I was schlepping myself and my luggage through the airport this week feeling tired and old when I heard my friend and teacher Scotty’s voice in my head. ‘Walk like a dancer JoAnna, walk like a dancer.’ I have to tell you that at that very moment I felt myself grow taller, I felt my gaze rise from the moving sidewalk to what passes for a horizon in an airport, I took a deeper breath, I lifted my head and heart and then exhaled. I thought of how a dancer might move her body through an airport pulling luggage. I figured it had to be different than the way I’d been doing it. So I made up, in my mind, a vision of how I thought a trained and graceful dancer would be moving herself through the tunnel between terminals A and B ‘ a mighty distance. Scotty, tries to teach me to dance, and once in a while succeeds. (That is, if I’m in town when he’s in town and there’s space in our schedules.) I’m a tough student. And if I never learn to dance that’s okay. Scotty taught me how to walk ‘ forward and backward ‘ across a stage, down the aisle forwards and backwards with confidence, poise and grace. I’m not sure of the score he would give me if he actually saw me work with an audience, but I know that I can continue to improve if I allow myself to keep hearing Scott’s voice in my head. ‘Walk like a dancer, JoAnna, walk like a dancer.’ What a beautiful reminder for me of a principle I teach (and sometimes forget to practice myself) Act ‘As if.’ I wrote about it in my first book ‘Winning at Customer Retention, 101 Ways to Keep ‘em Happy, Keep ‘em Loyal and Keep ‘em Coming Back’ Here’s an excerpt on that wonderful practice. ‘Service providers can’t be expected to be nice all the time, to be polite all the time, to care all the time, can they? No ‘not human ones, anyway. However, there’s a skill that’s easy to apply that can bridge the gap between the times you feel genuinely, positively involved in your interactions and those you don’t. I call it acting ‘as if.’ What if you’ve had a tough day? Can you act ‘as if’ you haven’t? Or, if you feel confused about solving a customer’s problem, ask yourself how you’d act if you weren’t confused. Suppose you’ve just heard some not-so-encouraging words from a supervisor about the status of your big project, and now you have to get on the phone with a customer. Can you act ‘as if’ the interaction with your supervisor didn’t take place, muster faith in your ability to overcome adversity, and go on to help the customer? You have a headache; can you act ‘as if’ you don’t? As a performer, [and you ARE] you’ll be called on to perform when you simply don’t feel like it. Skilled performers ‘ actors, speakers, service reps, and salespeople ‘ have developed great confidence in their ability to ‘do what they have to do.’ Many know the act ‘as if’ secret. As a performer and frequent traveler, I can assure you there are many times when a delayed flight, a night of fitful sleep in a hotel room, overwork, or a cold threatens my ability to do my best in front of an audience. But what are my options? Cancel the perfor??mance? Resign myself to giving a bad show? Beg the audience for forgiveness? I’ve never considered any of these acceptable alternatives. With faith in my ability to rise to the occasion, I act ‘as if’ ‘ as if I had a good night’s sleep, as if I were feeling terrific. Very often, I find myself starting to feel just that way. When I’m nervous, I remind myself how it feels to be at ease ‘how my voice sounds, how my face looks, how I stand. I try whatever I can to affect that other feeling. Very often, by changing something in my body, by acting ‘as if,’ my mood changes and then my attitude and state of mind follow suit. Begin right now to act ‘as if’ you have faith in your ability to succeed as a performance specialist and relationship expert. (Of course, this includes taking action, not just harboring positive thoughts.) Remember, if you act helpless, you’ll be helpless. If you act creatively, on the other hand, you’ll be creative. Acting resourcefully can make you resourceful. Cultivate the habit of acting like a first-rate, best-in-your-class customer-care expert, and it will be so.’ Well said, even if I say so myself. So there I was standing tall, breathing deeply, pulling my luggage through the strangely psychedelic underground tunnel in the Detroit airport, acting ‘as if’ I was one of those people on ‘Dancing with the Stars.’ The experience was fun. It gave me energy, It stretched the muscles in my body and it put a smile on my face. It simply had to be healthier then schlepping through the airport with my head down and my shoulders bend. . ‘Act as if,’ is a simple and powerful concept used by people in all walks of life. When Billy Joel is struggling with writers block he puts on a particular set of clothing ‘ relaxed and easy ‘ goes down to the coffee shop where he has successfully written things before, buys the same kind of beverage, and takes out his old familiar notebook and pen. He puts himself in the same spot ‘ ‘as if’ the words and music were flowing from his fingertips. Because the body and the mind are so connected, he knows that when he puts his body in the same place, his mind will follow. Where will you find the opportunity this week to ‘Walk like a Dancer’ and act ‘As if’? May you have many opportunities to excel!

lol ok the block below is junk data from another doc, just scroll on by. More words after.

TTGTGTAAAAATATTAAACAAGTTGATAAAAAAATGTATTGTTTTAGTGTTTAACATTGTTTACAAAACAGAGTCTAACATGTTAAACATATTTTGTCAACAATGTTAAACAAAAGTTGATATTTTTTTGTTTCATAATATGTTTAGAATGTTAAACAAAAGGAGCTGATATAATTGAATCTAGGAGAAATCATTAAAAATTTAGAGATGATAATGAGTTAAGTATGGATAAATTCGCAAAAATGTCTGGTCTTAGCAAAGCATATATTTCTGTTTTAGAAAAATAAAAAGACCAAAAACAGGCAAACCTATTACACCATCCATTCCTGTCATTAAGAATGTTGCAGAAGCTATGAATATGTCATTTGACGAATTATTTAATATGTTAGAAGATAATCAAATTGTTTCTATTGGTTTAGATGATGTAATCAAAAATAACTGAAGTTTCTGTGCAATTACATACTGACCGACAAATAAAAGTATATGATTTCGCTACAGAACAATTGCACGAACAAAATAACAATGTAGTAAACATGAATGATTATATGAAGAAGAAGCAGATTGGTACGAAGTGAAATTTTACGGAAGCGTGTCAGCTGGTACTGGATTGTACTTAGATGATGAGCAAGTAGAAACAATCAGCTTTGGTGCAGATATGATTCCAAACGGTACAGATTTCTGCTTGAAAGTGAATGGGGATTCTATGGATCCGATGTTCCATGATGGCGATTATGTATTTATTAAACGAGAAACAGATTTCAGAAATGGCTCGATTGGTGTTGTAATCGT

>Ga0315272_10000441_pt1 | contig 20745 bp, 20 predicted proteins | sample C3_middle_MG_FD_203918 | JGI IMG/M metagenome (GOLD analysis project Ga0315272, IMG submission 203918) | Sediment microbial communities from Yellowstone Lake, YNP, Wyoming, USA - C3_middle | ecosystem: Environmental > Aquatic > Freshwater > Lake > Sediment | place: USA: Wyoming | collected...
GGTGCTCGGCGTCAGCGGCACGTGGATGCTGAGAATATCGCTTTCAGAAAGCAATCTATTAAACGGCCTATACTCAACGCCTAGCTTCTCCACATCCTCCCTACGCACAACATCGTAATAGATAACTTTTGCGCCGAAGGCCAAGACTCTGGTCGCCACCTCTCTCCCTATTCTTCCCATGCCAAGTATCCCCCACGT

Looking to learn more about what it takes to give great customer service? Look no further than Disney! I am here at the NACCM Customers 1st Conference being held at the Disneyland Resort in Anaheim, and today the event kicked-off in style. I chose the ‘Disney’s Service Challenge’ pre-conference workshop, led by Bruce Kimbrell of The Disney Institute. This workshop focused on teamwork and taking care of employees (a critical part of taking care of customers is to take care of employees!). Bruce is also the keynote speaker tomorrow at the Pre-Conference Summit talking about ‘Loyalty Disney Style’. Today, Bruce invited us to spend several hours discovering the service opportunities that Disney gives to their guests in ‘Pluto’s Pursuit’. I took the challenge, along with about 30 other attendees. Bruce started us off with a great ice-breaker activity, with the promise of a PPR (positive plastic reinforcer – in this case, a small plastic statuette of Pluto). He had seven of us get into a circle and toss a ball back and forth in a set pattern. He then kept adding balls to the mix until we finally fell apart, balls flying all over the room! It was a great way to start talking about teamwork as well as multitasking (something we obviously didn’t do well). We then talked about what the necessary ingredients are for a team; they included sharing a common goal, cooperation, and interdependence. (Customers Rock! note: great customer service organizations have highly efficient teams that operate on trust and work well together.) He also introduced the notion of different personal goals for different types of people one might find on a team, contrasting those who are motivated by achievement (goals – wanting to get to a ‘destination’ with the team) vs. those who are motivated by affiliation (friends and enjoying the journey to the goal). More on this later. We were then split up into teams and given a common goal to achieve in a 90-minute time period, a sort of ‘scavenger hunt’. We had to go into Disneyland Park and find answers to a long list of questions. Some of the questions had to do with cast member (Disney employee) behaviors; other questions were about signs it the park or park attractions. We also had 2 challenges we could attempt as a team (of the puzzle variety). Into the Park Off we went on our hunt, where we relied on each other to look for the details in everything from the cast members and their on-stage behaviors (no sitting or smoking while on-stage!), their uniforms (name badge, please, and be well groomed), as well as trivia questions (do you know how much the piece of petrified wood in Frontierland weighs?). We covered the entire theme park, from Fantasyland to Adventureland to New Orleans Square to Frontierland – and beyond! Interesting observation – we were so busy looking for our scavenger hunt items, we didn’t get to stop and enjoy the park. A few notes. All of the attendees at this conference are customer-focused, so when some of my teammates saw a woman at the park trying to navigate a curb with her stroller, four of them went over and helped her! That’s customer service. Also, Bruce is a veteran Disney guy; he has worked for them for nearly 30 years. As we were walking back to the conference from the theme park, he stopped and picked up every piece of trash he saw on the ground, throwing it away when he got the next trash can. He didn’t make a big deal of it; it just came naturally. I could see real pride in working at Disney. Team Success Factors When we returned, Bruce discussed more about the differences between the Destination teams and the Journey teams. We discovered that 3 of the 4 teams were ‘Destination’ teams and were all vying for the fabulous prizes offered. The fourth team was a ‘Journey’ team – they took their time, ate some food, did some shopping, and enjoyed their activity. One of the key areas we went over was employee rewards and recognitions. Bruce told a story about a long-time employee who had 32 years of perfect attendance. They decided to throw a big party for him to celebrate. He didn’t show up! Turns out he wasn’t comfortable with that kind of attention being showered on him, so he stayed home. The team had forgotten to find out what kind of recognition he might like; they just assumed he would want a party. Taking Care of Employees At Disney, they foster a culture of reward and recognition because that fosters other good things (like employee loyalty, which leads to great customer service). We need a little bit of that ‘destination’ mentality to get things done, but we need to balance it with the ‘journey’ mentality to make the job more fun! The Conference Nuggets Are Just Starting! I am blogging this conference, both on my blog Customers Rock! as well as on the Customers 1st Conference blog. During the sessions, I am not able to blog but will be updating you via Twitter; I am @bcarroll7, and the conference tag is #naccm. I am also posting any photos I take on the NACCM conference flickr group.